Angel investors vs venture capitalists
Last updated: 2021-06-02 (originally published on 2017-07-04) — by Alex Tanglao
You’ve got your idea, your team and a plan all in place and all you need is the funds to execute. Securing funding is a challenging process for every entrepreneur. A startup founder has to look ahead into the future and consider all the various funding stages, as the different stakeholders – friends and family, angel investors, venture capitalists (VCs), early employees and more – that come on at each stage all have the power to influence the direction of the business.
Some well-known startups such as version control repository and Internet hosting service GitHub and payment service provider Braintree bootstrapped for a long time before acquiring funding or being acquired. But let’s get real – most startups will require funding by external investors or the resources to keep it going will run out. Here, we give you the lowdown on two categories of potential investors – angel investors and VCs – and what you should consider when you are going through the funding rounds.
First off, an angel investor is a high net worth individual who invests his own money into companies. In contrast, an institutional venture capitalist (VC) is a professional firm that raises money by offering investors a chance to take part in a fund that is then used to buy shares in private companies, then invests in companies using money from that pooled capital fund.
Stage of investment
Angel investors typically invest in deals at an earlier stage of the startup’s lifespan than VCs. That’s why the angel round comes before the VC round. The fact that VCs use other people’s money instead of their own naturally affects their risk appetite. Angel investors are comfortable investing at the seed stage when the startup has a prototype and is still building the product, while VCs typically only vest from Series A funding round onwards when the startup starts to demonstrate high growth potential.
Given that angel investors typically invest at an earlier stage, they also tend to invest in smaller amounts. However, angel investors fund more companies than VCs do – in 2011, angel investors invested more than $22 billion in approximately 65,000 companies, whereas VCs invested about $28 billion in about 3,700 companies.
While angel investors have equity in your business, they usually will not have a seat on your board. As such, they can be as hands-on or hands-off as you want. In contrast, VCs typically take a seat on your board and have a say in how your company is run. This is not necessarily a bad thing. Apart from the funding that private investors bring, many startups also tap on the guidance, expertise and network of their investors.
VCs’ decisions on whether to invest in a startup typically take a longer time than angel investors. As VCs are professional institutions, they tend to have a thorough due diligence process that they will undertake before making the decision on whether to invest. On the other hand, angel investors are investing their own money and have no obligation to third-party investors. They may not follow a defined due diligence checklist, which allows them to make decisions more quickly.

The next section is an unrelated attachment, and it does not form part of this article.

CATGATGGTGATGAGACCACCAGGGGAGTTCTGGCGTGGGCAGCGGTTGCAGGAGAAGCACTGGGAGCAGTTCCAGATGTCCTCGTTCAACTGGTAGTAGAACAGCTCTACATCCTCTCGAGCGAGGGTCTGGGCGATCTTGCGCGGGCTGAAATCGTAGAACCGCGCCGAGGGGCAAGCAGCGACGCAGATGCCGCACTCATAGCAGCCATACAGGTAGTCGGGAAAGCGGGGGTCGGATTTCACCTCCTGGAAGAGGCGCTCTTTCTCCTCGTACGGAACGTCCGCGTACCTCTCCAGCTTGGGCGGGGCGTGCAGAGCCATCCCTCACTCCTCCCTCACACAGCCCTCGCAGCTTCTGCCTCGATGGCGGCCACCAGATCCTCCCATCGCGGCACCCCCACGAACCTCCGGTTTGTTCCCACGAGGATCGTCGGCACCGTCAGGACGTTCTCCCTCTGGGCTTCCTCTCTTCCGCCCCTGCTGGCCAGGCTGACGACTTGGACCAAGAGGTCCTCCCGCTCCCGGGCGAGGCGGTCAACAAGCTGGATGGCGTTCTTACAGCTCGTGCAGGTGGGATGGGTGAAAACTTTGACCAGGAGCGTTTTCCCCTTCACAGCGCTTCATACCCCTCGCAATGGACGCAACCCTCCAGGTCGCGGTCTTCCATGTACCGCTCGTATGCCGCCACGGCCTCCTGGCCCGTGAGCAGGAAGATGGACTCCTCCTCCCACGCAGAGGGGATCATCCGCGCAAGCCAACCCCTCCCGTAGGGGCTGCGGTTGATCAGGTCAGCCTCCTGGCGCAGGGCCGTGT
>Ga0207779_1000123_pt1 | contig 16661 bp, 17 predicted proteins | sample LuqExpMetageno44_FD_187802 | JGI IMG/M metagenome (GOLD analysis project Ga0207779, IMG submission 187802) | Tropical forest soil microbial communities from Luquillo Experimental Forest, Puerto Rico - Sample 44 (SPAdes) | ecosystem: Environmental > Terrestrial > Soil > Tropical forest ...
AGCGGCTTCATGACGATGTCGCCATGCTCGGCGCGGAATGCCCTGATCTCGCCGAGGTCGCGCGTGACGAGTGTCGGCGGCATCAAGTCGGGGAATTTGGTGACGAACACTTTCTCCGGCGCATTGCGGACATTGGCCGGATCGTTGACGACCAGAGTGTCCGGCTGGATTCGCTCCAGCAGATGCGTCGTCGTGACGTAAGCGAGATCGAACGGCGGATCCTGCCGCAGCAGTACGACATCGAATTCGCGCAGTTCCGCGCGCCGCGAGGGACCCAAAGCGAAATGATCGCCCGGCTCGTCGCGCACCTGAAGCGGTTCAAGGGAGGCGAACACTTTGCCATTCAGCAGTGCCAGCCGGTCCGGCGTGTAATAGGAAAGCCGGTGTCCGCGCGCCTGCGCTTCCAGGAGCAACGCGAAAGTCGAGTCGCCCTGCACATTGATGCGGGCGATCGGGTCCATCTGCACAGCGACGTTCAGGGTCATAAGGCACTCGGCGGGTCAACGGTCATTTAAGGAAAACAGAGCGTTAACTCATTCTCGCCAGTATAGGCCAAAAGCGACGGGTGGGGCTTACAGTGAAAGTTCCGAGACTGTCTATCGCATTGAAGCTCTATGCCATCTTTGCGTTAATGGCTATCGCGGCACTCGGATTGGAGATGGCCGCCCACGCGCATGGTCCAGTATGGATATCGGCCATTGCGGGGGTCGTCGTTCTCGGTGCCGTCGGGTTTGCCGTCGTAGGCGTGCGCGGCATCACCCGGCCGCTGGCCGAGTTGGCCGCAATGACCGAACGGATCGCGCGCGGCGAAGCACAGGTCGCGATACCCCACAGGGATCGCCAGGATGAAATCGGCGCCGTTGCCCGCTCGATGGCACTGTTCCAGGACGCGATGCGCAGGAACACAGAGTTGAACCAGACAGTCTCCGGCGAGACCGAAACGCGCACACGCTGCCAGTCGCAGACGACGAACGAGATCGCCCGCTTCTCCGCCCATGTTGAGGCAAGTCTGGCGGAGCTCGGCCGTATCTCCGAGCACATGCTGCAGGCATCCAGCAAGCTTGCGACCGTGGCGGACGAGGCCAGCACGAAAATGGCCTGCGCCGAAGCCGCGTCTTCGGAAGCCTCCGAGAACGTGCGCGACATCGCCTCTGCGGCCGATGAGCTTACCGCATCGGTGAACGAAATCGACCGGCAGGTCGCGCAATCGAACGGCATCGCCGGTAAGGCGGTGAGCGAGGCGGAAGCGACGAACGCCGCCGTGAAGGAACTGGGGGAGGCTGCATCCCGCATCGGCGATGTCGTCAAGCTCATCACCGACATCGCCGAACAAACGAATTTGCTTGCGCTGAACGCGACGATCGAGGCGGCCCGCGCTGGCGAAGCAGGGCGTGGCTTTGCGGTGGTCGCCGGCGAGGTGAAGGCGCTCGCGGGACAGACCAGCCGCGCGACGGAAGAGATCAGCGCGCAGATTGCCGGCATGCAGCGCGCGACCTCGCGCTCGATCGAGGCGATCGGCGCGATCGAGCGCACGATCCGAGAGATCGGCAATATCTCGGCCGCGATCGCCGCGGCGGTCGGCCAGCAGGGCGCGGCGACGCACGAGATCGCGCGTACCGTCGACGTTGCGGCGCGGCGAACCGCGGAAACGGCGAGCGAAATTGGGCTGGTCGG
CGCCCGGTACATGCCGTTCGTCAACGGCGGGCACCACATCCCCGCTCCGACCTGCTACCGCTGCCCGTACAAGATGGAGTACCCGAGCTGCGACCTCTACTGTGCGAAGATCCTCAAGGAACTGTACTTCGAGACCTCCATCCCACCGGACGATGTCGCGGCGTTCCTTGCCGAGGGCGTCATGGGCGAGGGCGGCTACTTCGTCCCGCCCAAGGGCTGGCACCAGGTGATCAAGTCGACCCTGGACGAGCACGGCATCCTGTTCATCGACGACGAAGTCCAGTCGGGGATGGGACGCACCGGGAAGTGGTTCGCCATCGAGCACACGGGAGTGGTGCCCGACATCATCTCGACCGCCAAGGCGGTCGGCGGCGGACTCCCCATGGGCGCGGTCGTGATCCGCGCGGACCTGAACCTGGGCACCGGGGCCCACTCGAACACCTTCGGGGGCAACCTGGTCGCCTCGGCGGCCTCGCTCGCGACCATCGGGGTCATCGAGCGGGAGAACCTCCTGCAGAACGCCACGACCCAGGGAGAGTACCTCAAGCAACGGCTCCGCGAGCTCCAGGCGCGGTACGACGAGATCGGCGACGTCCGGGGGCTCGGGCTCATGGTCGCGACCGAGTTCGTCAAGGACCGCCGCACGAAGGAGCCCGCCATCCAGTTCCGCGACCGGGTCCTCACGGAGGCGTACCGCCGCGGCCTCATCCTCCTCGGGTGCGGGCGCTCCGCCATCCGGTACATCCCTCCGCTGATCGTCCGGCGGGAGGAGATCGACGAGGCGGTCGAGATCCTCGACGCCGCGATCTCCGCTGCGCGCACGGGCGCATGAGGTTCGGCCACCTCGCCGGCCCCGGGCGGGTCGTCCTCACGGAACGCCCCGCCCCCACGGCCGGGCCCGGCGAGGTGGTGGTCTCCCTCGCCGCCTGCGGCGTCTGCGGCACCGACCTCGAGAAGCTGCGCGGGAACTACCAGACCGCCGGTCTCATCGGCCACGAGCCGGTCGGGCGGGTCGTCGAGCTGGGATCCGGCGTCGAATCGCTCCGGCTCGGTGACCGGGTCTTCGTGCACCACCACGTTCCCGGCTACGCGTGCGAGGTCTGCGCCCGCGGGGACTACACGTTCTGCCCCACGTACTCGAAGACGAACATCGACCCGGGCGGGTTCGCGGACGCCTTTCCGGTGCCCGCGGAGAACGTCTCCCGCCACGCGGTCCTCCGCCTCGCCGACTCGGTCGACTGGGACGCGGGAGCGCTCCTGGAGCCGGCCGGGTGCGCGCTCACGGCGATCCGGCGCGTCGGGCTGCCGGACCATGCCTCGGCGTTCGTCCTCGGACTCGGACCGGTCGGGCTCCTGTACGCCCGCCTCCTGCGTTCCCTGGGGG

According to a survey of corporate VCs, the most common motivations for investing in startups is to strategic alignment with relevant and emerging companies and financial return. And in traditional VC firms, it is no secret that the main motivation is return on investment as soon as possible.
Source: CB Insights
In contrast, angel investors are motivated by a greater range of reasons when investing in startups. While making a return on investment definitely factors into the decision-making process, angel investors may also be out to help less experienced businesses within their sector.
How do I get the attention of an angel investor or VC to fund my startup?
Now that you have a clearer picture of the type of investor you should seek for your startup, the next step is putting together a compelling executive summary for engaging potential investors. An executive summary should contain the following elements:
To facilitate private investors’ decision-making process and align with their motivations for investing, it is crucial that you do thorough research on your potential investors – whether angel investor or VC – and build an executive summary that will appeal to them. Even seemingly non-crucial elements such as a section on the founders and your team matter. According to a Harvard Business Review study, angel investors place great importance on the team and founders when deciding whether to invest in a startup.
Most importantly, it is essential to customise your pitch to your audience. When building your executive summary, make sure you consider whether your potential investor is appropriate for your current funding stage as well as the level of involvement they may have in your business when they come on board.
Want to know why these essential elements of an executive summary matter and how to think like an investor? Learn more in our free eBook “Make Your Pitch”: